It was a simple mistake. A misunderstanding.

But to Chris Olave, it would replay in his mind for a whole year. To him, he blew the game. He was the reason for the loss.

Of course, that wasn’t entirely true. It was a miscommunication that could’ve happened to any player.

Down 29-23 in last year’s College Football Playoff semifinal Fiesta Bowl game against Clemson, Olave was running his route — what could have been the game-winner for the Buckeyes — when he thought he saw quarterback Justin Fields start to scramble. So Olave broke off his route to follow his quarterback and try to make a play.

The only problem? As we all know, Fields actually stood tall in the pocket and let loose a dart to the end zone, right to the spot where Olave would have been had he followed through with the route. Instead, Fields’ pass fell into the waiting hands of Clemson’s Nolan Turner, who made the game-clinching interception.

Game over. Clemson won, 29-23, and advanced to the national championship. Ohio State went home.

Olave made a mistake. It happens to everyone.

It was just unfortunate it happened at that moment. And Olave had a whole calendar year to think about it.

But life’s funny sometimes, isn’t it? In the crazy world we’ve seen over the last 12 months, maybe it all just resulted in the perfect sequel — Ohio State and Clemson were matched up this year in the exact same game. And it would give Olave a chance at redemption.

Of course, he almost didn’t get the chance to play at all.

‘It just made them sick’

“We were really nervous when he went down with COVID, we weren’t going to get (Olave) back,” Ohio State head coach Ryan Day told the media. “He practiced, didn’t really practice fully. So it was a little dicey going into the week.”

The junior was one of 20 Buckeyes who had to miss the B1G championship victory over Northwestern because of a COVID-19 outbreak. And boy, was Olave missed. Even though Ohio State won, 22-10, the team’s passing game struggled, and the Buckeyes had to rely on Trey Sermon’s otherworldly running performance to win.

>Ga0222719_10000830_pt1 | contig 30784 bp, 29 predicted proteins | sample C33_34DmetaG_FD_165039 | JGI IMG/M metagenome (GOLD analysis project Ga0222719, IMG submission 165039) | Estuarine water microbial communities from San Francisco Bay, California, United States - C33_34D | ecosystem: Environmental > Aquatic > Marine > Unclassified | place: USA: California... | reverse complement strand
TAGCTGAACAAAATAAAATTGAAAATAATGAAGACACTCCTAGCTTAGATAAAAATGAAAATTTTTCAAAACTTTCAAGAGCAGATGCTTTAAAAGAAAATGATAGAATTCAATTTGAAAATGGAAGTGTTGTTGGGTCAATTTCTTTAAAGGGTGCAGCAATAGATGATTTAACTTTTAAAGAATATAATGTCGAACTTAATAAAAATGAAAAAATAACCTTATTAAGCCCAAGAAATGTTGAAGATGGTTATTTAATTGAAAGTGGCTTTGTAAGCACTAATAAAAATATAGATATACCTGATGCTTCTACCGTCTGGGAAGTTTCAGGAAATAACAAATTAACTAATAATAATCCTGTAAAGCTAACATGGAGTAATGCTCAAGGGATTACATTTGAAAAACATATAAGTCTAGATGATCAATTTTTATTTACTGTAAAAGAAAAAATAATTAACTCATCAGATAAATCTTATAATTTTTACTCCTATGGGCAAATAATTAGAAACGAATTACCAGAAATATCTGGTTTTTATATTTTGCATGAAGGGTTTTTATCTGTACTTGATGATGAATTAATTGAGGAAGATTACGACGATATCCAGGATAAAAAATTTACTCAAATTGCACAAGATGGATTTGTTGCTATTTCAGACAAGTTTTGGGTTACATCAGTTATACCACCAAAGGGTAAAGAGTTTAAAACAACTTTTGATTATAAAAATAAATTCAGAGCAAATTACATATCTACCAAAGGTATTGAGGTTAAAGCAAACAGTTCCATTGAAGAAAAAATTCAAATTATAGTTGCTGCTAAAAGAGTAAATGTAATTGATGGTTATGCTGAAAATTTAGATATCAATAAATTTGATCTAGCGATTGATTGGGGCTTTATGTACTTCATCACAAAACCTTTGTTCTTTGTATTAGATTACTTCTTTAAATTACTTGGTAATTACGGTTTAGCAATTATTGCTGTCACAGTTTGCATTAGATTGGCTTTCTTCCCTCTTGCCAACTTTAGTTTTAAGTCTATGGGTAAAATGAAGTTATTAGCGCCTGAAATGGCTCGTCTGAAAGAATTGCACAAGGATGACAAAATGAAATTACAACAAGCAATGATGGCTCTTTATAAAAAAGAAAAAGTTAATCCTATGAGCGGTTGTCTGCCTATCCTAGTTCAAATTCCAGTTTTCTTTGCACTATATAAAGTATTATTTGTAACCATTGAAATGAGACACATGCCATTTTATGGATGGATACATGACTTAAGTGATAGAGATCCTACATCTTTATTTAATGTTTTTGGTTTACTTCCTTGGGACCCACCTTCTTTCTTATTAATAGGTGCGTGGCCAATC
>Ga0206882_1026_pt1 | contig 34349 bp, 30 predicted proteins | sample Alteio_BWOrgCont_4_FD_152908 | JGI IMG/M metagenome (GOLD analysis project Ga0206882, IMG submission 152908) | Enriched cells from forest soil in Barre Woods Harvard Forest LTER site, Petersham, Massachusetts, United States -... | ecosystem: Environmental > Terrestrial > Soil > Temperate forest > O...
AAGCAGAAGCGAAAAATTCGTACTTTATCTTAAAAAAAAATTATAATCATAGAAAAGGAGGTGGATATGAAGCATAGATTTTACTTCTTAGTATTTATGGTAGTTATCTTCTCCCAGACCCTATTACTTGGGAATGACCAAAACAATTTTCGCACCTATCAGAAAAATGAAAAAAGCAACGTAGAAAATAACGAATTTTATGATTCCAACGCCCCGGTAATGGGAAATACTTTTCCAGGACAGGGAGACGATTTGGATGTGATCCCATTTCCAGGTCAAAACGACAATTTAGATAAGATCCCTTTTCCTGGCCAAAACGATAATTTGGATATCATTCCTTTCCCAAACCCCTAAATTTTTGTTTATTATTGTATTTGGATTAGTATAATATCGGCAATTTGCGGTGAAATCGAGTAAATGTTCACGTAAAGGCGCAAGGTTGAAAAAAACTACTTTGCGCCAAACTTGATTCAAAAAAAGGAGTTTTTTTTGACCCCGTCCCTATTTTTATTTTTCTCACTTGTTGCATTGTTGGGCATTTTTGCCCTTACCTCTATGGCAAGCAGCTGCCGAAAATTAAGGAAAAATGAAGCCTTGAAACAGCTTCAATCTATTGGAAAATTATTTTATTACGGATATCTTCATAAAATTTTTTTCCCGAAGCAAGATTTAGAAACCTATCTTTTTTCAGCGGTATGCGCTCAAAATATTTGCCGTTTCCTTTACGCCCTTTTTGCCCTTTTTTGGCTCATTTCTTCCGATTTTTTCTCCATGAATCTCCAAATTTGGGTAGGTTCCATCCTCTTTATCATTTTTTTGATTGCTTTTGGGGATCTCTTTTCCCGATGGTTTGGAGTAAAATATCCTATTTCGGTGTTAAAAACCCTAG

Then, the B1G had to again change its rules — which the conference had already done when officials allowed Ohio State to play in the conference title game with just 5 games played. This time, the conference reduced the number of days players have to wait to play after testing positive for COVID-19 from 21 to 17.

So Olave got the okay to return, and he worked hard to get back into game shape. After all, Clemson was next, as was his shot at redemption.

“That (previous Clemson) game didn’t sit well with him, the way he came off that field,” Day said. “You know, how many times did he have to watch that play? He and Justin watch that play over and over again, the kid Turner getting the (interception) at the end of the game. It just made them sick. They’re such great competitors that they were hungry. They wanted to come back and win.”

‘I’m just blessed’

This year against Clemson, Olave quickly made his presence felt.

After the Buckeyes had a quick three-and-out on their first possession, Olave caught Fields’ first pass on their second possession. It was obvious how much Fields appreciated having his teammate back in the fold. Then Olave really broke out in the Buckeyes’ backbreaking second quarter.

He scored on a 9-yard catch — a nice grab in the corner of the end zone — to put Ohio State up 28-14 with 4:25 to play in the half. It was part of a 21-0 second quarter run that put Ohio State up for good.

Of course, he wasn’t finished. Olave had what may have been the play of the game. In the third quarter, he burned his defender and hauled in a 56-yard touchdown bomb to really put the nail in the coffin, giving OSU a 42-21 lead. It was just an example of how, throughout the contest, he consistently won his battles against the Clemson secondary and got open for his team. Of course, none of that was a surprise.

He finished with 6 catches for 132 yards and 2 scores in the Buckeyes’ 49-28 victory.

Ohio State will now advance to the national championship. Clemson will go home.

“It’s been a tough year. But (we) just had to fight through adversity, and luckily I came out in the end and had a huge game today,” Olave said. “I was trying to train all year just to be in this position. And we finally got here and just being able to beat these guys and have fun with my teammates, I’m just blessed and proud to be here.”

Fields was definitely happy to have him back, and said so after the Sugar Bowl victory.

“I’m very comfortable with Chris out there,” the quarterback said. “Of course, he had a hell of a game. We were just talking about all week how this game can make an ever-lasting impact. And this game controls our legacy. So we stayed out at practice and threw routes on that one roll-out touchdown. We probably went over that about 20 times in practice one day. So we knew that was a call that we were going to get into the red zone. And we executed it well. So I’m just proud of Chris and the way he played tonight.”

The performance was just another in a historical career, Day said after the game.

“One of the more clutch players, I think, as a receiver in maybe the history of Ohio State football when you think back on it,” Day said. “Wow, what a player he is.”

In the end, Olave thought back to just how difficult it was to get back to this game.

“It means a lot,” he said. “I just thank God first of all. I’m just blessed. Love my teammates, love my coaches and it’s all glory to God.”